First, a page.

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Clinical trial reveals promise of islet transplants

Islets are clusters of cells within the pancreas containing the insulin-producing beta cells that are critically important in diabetes. This close-up image of an islet shows beta cells in green.

Islet transplantation has remained experimental since the 1970s, but recent clinical trial outcomes at the University of Minnesota Schulze Diabetes Institute (SDI) are revealing the procedure’s promise as a standard therapy, and even a cure, for type 1 diabetes.

In 2008, SDI was selected as one of three principal sites to test human islet transplants to treat type 1 diabetes in Phase III clinical trials — the final round of study before the U.S. Food and Drug Administration determines whether the procedure can be used as a standard therapy for diabetes.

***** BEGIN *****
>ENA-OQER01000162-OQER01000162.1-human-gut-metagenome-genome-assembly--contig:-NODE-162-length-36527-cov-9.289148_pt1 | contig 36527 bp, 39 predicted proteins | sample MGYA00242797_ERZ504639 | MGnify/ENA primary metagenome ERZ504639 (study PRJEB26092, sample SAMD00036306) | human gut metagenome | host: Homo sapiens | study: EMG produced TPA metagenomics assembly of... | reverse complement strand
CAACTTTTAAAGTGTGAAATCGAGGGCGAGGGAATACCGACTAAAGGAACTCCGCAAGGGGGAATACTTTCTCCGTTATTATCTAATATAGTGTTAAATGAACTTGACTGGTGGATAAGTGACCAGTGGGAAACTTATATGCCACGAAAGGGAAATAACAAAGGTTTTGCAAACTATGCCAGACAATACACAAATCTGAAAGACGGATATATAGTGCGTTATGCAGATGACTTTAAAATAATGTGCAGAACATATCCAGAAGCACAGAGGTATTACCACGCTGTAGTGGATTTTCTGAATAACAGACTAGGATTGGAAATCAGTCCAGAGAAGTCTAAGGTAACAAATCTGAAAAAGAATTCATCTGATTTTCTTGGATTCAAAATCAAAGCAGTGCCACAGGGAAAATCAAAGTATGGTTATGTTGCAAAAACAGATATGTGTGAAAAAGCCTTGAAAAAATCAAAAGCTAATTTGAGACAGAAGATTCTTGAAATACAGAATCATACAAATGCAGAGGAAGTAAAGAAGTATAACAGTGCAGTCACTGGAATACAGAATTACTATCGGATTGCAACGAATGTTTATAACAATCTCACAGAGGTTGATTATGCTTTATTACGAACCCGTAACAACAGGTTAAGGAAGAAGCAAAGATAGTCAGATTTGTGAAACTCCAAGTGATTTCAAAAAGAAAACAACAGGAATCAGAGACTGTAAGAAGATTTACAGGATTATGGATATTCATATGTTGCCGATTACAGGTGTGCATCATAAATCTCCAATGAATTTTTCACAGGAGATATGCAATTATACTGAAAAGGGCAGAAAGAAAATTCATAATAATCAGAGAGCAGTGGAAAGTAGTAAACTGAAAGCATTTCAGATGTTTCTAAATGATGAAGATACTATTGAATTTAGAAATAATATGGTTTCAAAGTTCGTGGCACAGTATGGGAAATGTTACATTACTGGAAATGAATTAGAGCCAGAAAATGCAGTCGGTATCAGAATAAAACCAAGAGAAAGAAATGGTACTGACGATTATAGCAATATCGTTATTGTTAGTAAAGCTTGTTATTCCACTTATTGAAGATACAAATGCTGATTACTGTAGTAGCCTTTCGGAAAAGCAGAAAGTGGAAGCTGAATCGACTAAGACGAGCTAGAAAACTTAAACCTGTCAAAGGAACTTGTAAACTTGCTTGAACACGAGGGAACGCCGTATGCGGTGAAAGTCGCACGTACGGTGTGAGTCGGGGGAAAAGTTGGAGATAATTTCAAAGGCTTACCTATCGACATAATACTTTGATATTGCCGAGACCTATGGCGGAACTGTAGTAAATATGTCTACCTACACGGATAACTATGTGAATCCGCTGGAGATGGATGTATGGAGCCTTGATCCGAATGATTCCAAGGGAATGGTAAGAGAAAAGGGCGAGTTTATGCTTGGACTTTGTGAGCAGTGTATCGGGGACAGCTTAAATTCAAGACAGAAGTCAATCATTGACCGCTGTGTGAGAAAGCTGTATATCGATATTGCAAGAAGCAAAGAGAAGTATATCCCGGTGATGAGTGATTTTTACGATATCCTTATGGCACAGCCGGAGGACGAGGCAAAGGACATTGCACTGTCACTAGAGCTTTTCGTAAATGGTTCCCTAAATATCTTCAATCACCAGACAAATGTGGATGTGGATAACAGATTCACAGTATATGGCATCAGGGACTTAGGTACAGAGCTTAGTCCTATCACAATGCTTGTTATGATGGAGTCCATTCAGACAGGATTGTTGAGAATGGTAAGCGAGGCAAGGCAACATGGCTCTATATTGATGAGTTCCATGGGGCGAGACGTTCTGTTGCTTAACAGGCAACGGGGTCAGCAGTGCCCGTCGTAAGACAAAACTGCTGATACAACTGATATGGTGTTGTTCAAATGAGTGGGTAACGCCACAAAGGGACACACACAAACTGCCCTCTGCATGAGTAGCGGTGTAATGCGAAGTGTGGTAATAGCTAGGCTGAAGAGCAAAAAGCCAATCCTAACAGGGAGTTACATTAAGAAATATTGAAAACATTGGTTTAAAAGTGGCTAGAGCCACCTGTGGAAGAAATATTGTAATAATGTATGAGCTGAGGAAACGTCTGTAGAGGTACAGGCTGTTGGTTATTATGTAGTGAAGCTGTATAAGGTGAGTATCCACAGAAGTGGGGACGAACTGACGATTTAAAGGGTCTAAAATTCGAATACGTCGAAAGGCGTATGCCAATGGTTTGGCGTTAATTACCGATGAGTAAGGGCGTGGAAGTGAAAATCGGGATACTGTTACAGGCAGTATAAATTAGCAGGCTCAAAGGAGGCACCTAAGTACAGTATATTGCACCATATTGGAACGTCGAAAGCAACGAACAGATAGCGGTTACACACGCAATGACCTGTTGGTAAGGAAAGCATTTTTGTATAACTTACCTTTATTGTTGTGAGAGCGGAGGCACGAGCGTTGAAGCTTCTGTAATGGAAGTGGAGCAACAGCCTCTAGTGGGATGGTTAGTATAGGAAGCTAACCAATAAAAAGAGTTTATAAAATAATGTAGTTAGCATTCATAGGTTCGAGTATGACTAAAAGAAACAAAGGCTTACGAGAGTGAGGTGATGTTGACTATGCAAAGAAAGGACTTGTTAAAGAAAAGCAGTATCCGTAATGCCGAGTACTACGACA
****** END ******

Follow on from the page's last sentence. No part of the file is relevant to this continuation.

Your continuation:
Melena Bellin, M.D., a University pediatric endocrinology fellow and physician involved in the clinical trials, says new protocols using islets from two to four donors per transplant patient and advances in antirejection drugs have significantly improved patient outcomes.

Previously, about 10 percent of transplant recipients achieved insulin independence post-transplant, she explains. Today, the figure is nearly 90 percent. “More than 50 percent [of patients] have maintained insulin independence at their five-year follow-ups,” Bellin says.

The University also has had good results with single-donor islet transplants. “Since 2000, about 50 percent of our insulin-independent patients have needed only one donor transplant, including several patients who are now 8 to 10 years out from their transplant and insulin independent,” Bellin says. “This is one way the U of M stands out from other centers doing islet transplants.”

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